Thursday, April 10, 2014

et ceteras

Some Sowell
Those who have "talked issues" with me know how much I respect Thomas Sowell. When there is something important that you know intuitively but can't quite express, it's a safe bet that Sowell will find the words that escape you. It's also a safe bet that he will frame the topic succinctly and in a way that can not be misunderstood.

In a column this week, he did it again with a single 17-word sentence: "Those unfamiliar with political rhetoric may not know that 'special interests' mean people who support your opponents." To read the whole column, go here.

And while you're at it, I recommend reading this piece that he published earlier today. It's about a man I never heard of until now, but wish I had.

Back in the late Eighties and early Nineties, Arsenio Hall used to talk about "things that make you go 'hmmm.'" On Sunday, Erika and I took the kids out to pick strawberries because that's one of the things our people like to do, and while we were (cough) laboring in the field (cough) I experienced a sight that literally did make me go "hmmm."

At the bottom of the field's gradual slope, near the edge of the property, stood several rows of featureless rectangular buildings that obviously serve as housing for the farm workers. In this country, it is considered a given that such workers are migratory and barely paid and probably here illegally; and at first glance, those buildings did nothing to dissuade anyone from believing the stereotype, because they brought to mind the kind of one-room, weekly-rental studio apartments you might get stuck living in at some point during your college years.

What made me go "hmmm" was not the housing. Nor was it the air-drying laundry hanging on clotheslines. Nor was it the nearby handful of plants that I am certain provide a food source for the workers and their kin.

No, what made me go "hmmm" were the cars, for parked in front of the bare bones housing was an eye-catching array of late model SUV's and sedans, most of which were shiny clean and many of which cost more than the Camry and Elantra that Erika and I own.

Don't get me wrong. I know we have it better than those farmhands. I am far from envious and would not trade my "station in life" for theirs, but the disconnect from the housing to the cars, and from the stereotype to the cars, was so stark that I find myself thinking there is something the media is not reporting about agricultural economics. I find myself thinking there is something the media is not reporting about the relationship between farm owners and their often illegal employees. I just don't know what it is.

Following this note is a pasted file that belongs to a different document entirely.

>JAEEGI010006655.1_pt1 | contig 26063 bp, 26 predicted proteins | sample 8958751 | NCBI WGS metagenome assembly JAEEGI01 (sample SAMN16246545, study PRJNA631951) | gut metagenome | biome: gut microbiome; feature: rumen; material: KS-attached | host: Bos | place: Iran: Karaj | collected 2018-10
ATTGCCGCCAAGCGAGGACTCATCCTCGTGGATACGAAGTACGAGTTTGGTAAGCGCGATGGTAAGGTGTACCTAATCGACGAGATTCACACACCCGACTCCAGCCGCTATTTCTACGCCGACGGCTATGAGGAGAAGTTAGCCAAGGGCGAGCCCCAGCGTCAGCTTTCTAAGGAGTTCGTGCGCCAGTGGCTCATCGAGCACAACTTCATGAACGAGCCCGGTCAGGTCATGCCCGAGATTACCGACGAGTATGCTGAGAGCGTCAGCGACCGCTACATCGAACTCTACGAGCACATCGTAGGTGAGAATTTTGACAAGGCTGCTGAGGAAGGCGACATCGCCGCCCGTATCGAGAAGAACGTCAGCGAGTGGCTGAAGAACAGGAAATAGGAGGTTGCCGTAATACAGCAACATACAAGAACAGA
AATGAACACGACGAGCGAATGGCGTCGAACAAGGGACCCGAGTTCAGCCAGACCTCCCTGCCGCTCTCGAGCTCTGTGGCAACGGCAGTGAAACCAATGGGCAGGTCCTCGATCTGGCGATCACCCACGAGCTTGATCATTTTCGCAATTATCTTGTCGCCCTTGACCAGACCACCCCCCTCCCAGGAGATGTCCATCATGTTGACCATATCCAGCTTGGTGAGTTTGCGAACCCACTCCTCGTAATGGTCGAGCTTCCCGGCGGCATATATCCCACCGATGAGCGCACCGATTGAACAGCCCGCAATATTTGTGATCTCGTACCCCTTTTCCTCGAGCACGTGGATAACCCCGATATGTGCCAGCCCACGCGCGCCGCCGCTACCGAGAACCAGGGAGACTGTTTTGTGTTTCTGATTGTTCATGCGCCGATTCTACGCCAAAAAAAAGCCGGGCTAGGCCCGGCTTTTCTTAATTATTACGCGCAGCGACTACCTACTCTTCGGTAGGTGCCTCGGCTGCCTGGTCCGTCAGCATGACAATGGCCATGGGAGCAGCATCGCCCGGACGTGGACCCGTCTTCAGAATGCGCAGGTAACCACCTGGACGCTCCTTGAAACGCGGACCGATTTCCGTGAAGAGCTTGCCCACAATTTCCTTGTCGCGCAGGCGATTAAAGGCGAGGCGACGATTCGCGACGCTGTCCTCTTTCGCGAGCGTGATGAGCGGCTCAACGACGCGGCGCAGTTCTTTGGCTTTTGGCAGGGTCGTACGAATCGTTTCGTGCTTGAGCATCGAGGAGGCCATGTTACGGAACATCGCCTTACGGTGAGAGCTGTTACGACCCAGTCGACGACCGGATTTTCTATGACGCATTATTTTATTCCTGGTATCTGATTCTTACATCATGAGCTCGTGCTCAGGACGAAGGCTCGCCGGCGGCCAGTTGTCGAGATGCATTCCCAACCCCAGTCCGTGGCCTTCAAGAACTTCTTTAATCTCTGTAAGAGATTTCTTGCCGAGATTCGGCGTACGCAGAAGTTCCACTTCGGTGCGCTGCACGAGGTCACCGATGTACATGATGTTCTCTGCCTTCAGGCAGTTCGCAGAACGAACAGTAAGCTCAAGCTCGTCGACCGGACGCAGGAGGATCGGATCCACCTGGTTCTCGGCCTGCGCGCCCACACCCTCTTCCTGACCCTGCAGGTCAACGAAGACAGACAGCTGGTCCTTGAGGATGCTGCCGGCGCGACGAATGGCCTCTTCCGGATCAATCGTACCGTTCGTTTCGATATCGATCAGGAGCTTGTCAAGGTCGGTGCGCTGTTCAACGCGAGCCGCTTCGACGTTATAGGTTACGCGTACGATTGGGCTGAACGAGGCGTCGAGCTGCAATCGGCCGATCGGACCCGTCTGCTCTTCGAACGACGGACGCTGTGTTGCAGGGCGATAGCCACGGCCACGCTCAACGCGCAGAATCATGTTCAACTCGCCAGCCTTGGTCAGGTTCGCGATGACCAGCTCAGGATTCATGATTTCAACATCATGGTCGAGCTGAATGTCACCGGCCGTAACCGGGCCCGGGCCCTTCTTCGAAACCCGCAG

America invaded?
If a foreign military (say, Mexico's) had a habit of crossing into the USA, and if in doing so it occasionally engaged in armed stand-offs with the United States Border Patrol, wouldn't you find that to be newsworthy? Wouldn't you expect that to be the kind of thing that earns banner headlines in our newspapers and draws major coverage on our news shows?

Of course you would, but you would be wrong.

Kudos to the Los Angeles Times for reporting about frequent incursions onto U.S. soil by the Mexican military, and disgrace to the rest of the MSM for not reporting the incursions yet being happy to tell us about Justin Bieber drag racing and various athletes coming out as gay.

I encourage you to read the Times article in its entirety. To be fair, the Mexican government did give a plausible explanation for the most recent incursion (namely, that the soldiers were chasing drug smugglers and got lost) but that explanation was not given until after the Mexican government was caught lying about whether the incursion happened in the first place.

More reading
This "et ceteras" has offered lots of links, so why not end it with some more?

Go here to see why we should be happy with Kirsten Dunst and offer her our support.

Go here to read why an avowed atheist deserves the unconditional support of those of us on the American Right.

Even if you are not in Florida, go here in the hope that you might save a five-month-old girl -- because really, she could be anywhere.

And finally, go here to read about why Eric Holder can not be trusted as the steward of our God-given and constitutionally-guaranteed right to bear arms.

Until next time...
...may life be bright and good despite its struggles and contradictions.

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